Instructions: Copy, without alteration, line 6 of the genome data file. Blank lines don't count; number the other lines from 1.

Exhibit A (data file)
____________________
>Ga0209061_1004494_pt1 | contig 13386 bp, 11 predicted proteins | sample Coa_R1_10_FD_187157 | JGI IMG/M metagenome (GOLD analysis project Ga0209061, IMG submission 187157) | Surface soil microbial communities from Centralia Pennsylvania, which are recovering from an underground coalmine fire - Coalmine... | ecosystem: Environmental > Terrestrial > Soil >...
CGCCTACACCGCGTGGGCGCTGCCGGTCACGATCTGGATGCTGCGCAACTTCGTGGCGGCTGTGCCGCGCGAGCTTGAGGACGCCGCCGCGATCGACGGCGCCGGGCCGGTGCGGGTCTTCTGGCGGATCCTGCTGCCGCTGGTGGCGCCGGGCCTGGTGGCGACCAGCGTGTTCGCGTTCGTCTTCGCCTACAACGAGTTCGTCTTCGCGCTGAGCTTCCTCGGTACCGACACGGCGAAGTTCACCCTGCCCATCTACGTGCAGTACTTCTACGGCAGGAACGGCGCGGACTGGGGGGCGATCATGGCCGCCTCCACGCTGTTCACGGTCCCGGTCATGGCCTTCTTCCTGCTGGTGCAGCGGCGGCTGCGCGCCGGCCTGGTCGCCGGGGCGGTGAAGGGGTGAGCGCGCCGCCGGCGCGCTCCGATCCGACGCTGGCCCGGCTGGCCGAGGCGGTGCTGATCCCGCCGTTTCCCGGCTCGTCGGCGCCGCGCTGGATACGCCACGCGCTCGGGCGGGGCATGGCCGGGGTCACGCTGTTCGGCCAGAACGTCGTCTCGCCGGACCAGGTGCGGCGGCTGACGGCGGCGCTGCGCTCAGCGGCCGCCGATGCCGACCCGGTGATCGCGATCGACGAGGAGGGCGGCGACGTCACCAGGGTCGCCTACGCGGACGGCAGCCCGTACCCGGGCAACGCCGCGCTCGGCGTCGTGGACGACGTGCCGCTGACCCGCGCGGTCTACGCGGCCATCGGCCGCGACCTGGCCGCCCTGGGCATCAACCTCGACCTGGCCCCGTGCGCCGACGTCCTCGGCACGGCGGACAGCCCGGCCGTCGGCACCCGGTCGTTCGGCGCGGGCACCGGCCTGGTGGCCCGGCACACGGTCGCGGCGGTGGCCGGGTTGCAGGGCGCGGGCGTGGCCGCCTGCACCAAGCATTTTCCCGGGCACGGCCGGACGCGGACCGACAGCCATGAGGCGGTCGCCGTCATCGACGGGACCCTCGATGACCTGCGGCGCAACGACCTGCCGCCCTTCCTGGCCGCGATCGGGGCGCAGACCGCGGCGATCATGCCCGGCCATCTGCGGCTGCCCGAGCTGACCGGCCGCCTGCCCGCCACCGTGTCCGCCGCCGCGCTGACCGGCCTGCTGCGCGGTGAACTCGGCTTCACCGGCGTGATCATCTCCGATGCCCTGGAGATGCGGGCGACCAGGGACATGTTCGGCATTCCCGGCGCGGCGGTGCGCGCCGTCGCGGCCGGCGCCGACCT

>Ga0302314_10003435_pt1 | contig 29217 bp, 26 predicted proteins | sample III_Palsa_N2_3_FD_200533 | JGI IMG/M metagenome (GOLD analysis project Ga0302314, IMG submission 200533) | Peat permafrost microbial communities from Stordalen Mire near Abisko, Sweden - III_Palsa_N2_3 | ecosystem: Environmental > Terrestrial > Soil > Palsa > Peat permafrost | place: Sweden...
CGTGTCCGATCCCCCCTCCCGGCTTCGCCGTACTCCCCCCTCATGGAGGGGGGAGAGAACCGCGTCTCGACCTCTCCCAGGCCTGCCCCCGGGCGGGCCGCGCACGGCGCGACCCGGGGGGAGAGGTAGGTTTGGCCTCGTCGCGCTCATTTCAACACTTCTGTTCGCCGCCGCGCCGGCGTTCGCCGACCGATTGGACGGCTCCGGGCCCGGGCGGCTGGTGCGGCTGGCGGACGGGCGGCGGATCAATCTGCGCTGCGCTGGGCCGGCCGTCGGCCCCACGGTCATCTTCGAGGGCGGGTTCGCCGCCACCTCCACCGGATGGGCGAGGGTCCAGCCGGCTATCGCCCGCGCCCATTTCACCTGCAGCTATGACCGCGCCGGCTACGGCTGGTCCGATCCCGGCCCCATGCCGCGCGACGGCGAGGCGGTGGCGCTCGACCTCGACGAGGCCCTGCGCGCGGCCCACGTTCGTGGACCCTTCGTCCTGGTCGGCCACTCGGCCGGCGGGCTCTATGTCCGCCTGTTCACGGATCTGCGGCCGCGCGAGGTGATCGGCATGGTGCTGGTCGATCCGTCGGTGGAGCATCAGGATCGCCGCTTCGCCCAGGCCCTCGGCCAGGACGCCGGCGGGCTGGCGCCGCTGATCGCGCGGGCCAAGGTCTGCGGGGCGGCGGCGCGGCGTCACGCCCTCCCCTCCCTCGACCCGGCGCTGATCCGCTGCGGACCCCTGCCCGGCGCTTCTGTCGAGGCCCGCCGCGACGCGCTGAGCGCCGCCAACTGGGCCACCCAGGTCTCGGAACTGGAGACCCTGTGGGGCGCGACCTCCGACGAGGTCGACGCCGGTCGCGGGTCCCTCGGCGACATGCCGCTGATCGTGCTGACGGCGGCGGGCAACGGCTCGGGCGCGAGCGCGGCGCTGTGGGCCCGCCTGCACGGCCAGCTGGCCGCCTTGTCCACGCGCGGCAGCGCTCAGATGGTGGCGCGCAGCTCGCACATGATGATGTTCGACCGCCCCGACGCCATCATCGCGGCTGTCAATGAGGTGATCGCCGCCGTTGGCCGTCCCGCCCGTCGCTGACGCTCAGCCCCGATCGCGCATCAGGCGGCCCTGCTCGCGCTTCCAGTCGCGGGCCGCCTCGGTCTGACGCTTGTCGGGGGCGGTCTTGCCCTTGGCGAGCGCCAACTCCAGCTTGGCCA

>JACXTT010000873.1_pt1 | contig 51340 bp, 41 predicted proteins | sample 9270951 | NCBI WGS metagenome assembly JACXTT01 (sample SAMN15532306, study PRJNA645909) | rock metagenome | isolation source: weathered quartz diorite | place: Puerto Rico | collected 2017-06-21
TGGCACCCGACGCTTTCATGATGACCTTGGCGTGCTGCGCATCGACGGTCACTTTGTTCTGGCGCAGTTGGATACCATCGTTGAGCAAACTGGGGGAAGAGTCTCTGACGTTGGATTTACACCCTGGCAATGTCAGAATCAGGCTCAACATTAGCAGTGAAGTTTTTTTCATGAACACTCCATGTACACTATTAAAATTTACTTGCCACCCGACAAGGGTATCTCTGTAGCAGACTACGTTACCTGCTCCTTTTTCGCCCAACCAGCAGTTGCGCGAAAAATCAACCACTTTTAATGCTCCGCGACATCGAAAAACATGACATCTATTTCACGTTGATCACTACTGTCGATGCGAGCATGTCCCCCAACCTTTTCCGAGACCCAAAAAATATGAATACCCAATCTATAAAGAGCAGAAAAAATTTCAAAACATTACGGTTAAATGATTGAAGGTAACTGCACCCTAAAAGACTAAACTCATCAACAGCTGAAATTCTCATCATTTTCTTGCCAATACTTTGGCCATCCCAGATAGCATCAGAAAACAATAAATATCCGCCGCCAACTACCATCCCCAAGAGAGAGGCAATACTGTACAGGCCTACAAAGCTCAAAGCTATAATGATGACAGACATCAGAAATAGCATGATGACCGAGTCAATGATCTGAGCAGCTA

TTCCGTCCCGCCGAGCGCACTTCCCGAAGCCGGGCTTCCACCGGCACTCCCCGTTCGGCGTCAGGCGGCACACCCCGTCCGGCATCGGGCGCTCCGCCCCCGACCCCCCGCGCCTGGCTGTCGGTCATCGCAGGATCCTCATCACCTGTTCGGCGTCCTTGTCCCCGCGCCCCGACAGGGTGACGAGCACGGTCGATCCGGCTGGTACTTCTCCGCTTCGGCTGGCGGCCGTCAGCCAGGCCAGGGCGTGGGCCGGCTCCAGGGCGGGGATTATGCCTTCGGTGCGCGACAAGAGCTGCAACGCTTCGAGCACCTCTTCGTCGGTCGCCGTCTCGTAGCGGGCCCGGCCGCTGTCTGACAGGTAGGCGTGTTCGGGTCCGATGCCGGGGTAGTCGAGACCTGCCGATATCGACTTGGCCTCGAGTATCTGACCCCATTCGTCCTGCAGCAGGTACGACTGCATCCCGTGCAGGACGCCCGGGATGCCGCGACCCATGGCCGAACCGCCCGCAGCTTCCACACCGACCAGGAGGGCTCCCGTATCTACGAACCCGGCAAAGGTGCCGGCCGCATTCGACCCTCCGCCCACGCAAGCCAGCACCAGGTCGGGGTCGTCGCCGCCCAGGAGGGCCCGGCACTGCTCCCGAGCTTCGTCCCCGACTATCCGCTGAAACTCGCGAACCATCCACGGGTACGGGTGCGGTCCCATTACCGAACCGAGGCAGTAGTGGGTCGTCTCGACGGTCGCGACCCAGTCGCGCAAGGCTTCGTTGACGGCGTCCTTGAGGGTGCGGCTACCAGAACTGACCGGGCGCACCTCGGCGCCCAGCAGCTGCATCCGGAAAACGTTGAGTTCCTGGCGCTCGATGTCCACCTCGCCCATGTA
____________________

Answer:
TGGCACCCGACGCTTTCATGATGACCTTGGCGTGCTGCGCATCGACGGTCACTTTGTTCTGGCGCAGTTGGATACCATCGTTGAGCAAACTGGGGGAAGAGTCTCTGACGTTGGATTTACACCCTGGCAATGTCAGAATCAGGCTCAACATTAGCAGTGAAGTTTTTTTCATGAACACTCCATGTACACTATTAAAATTTACTTGCCACCCGACAAGGGTATCTCTGTAGCAGACTACGTTACCTGCTCCTTTTTCGCCCAACCAGCAGTTGCGCGAAAAATCAACCACTTTTAATGCTCCGCGACATCGAAAAACATGACATCTATTTCACGTTGATCACTACTGTCGATGCGAGCATGTCCCCCAACCTTTTCCGAGACCCAAAAAATATGAATACCCAATCTATAAAGAGCAGAAAAAATTTCAAAACATTACGGTTAAATGATTGAAGGTAACTGCACCCTAAAAGACTAAACTCATCAACAGCTGAAATTCTCATCATTTTCTTGCCAATACTTTGGCCATCCCAGATAGCATCAGAAAACAATAAATATCCGCCGCCAACTACCATCCCCAAGAGAGAGGCAATACTGTACAGGCCTACAAAGCTCAAAGCTATAATGATGACAGACATCAGAAATAGCATGATGACCGAGTCAATGATCTGAGCAGCTA